Yesterday I spent the day in Providence at the Rhode Island School of Design, where I gave a talk in Anne Tate’s course “American Communities in the 20th Century: Civics and Sustainability.” She was interested in having me present some of my dissertation research and make connections between community planning and online technologies. It was good to have a live audience to help me think through my project in fresh ways, and gearing it toward future architects and planners forced me to clarify what claims I was qualified to make. The title of my talk, “Placemaking in a Digital World,” seems overblown in hindsite, since my goal was simply to provide a bit of context for our discussion of how the web might be used to strengthen towns and cities (their final project is to create plans for revitalizing urban communities). But the discussion seemed fruitful, and I enjoyed the chance to observe how learning happens in a design setting like RISD.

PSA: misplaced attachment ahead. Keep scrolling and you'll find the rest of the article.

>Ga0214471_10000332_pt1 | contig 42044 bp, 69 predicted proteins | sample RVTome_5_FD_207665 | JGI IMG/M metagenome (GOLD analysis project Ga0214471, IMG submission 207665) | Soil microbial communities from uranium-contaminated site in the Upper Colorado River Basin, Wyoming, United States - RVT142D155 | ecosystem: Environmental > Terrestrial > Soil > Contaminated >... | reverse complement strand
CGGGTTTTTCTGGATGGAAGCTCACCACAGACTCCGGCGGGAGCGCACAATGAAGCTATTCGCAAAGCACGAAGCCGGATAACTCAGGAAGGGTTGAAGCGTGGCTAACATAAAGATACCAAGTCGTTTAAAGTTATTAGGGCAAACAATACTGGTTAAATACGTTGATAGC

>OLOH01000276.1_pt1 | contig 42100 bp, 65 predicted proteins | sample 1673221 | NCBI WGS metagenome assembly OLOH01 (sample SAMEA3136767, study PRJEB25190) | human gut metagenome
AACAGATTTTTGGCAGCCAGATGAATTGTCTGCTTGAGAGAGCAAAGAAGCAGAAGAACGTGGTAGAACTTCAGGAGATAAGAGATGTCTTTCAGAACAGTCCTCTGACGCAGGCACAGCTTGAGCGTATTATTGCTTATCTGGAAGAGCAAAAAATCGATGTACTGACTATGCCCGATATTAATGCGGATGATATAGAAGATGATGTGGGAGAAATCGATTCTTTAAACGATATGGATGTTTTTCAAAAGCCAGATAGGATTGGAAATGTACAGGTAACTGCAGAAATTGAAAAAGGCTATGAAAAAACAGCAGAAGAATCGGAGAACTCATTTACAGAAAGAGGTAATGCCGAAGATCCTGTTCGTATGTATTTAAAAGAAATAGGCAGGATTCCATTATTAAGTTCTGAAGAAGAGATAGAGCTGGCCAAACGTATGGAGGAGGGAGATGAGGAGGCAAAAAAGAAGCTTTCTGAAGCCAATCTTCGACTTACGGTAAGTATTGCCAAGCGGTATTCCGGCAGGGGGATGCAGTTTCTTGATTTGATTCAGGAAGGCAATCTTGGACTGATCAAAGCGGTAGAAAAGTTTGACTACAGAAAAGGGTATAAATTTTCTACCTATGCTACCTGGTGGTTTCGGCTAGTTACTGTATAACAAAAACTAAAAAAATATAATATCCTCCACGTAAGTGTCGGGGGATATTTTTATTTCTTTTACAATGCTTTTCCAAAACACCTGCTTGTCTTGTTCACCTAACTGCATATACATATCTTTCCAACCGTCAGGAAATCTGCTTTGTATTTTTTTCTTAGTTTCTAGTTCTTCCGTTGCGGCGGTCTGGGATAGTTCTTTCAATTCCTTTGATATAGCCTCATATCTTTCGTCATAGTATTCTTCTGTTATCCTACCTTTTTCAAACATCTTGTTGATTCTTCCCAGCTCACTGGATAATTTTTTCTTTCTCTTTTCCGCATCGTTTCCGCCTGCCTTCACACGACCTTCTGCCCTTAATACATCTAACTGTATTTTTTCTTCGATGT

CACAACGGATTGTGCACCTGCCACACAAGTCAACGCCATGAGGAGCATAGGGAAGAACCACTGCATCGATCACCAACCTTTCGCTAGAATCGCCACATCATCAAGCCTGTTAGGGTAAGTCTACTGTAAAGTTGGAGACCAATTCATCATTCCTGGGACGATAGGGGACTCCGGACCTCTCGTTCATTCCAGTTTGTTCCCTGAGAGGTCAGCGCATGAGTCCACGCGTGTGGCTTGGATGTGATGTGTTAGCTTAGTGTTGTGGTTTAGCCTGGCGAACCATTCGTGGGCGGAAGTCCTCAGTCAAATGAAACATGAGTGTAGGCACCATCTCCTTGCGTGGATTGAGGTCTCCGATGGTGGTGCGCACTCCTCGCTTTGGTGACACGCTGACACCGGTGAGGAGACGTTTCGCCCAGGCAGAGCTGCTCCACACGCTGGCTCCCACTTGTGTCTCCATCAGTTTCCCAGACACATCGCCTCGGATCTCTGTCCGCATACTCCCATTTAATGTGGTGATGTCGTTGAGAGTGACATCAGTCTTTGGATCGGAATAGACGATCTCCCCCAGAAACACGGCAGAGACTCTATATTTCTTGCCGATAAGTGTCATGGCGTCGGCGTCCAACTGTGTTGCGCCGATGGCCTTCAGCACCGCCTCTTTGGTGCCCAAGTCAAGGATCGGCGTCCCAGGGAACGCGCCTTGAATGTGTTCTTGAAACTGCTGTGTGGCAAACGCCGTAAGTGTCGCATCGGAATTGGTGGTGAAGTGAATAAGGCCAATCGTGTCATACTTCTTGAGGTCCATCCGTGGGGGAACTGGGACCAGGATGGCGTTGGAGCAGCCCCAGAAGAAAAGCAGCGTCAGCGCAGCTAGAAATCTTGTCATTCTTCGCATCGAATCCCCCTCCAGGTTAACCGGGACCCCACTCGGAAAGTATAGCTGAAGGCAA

This photo of Anne’s office shows a model of Providence that represents the downtown area which will be freed up for development as a result of the I-195 re-rerouting project (Providence’s version of the Big Dig).
Kotkin, Joel. The New Geography: How the Digital Revolution Is Reshaping the American Landscape. 1st ed. New York: Random House, 2000.
Holmes, David. Virtual Globalization: Virtual Spaces/Tourist Spaces. Routledge 2001.
McCullough, Malcolm. Digital Ground: Architecture, Pervasive Computing, and Environmental Knowing. Cambridge, Mass.: MIT Press, 2004.
Mitchell, William J. City of Bits: Space, Place, and the Infobahn. Cambridge, Mass.: MIT Press, 1995.
—. Me++: The Cyborg Self and the Networked City. Cambridge, Mass.: MIT Press, 2003.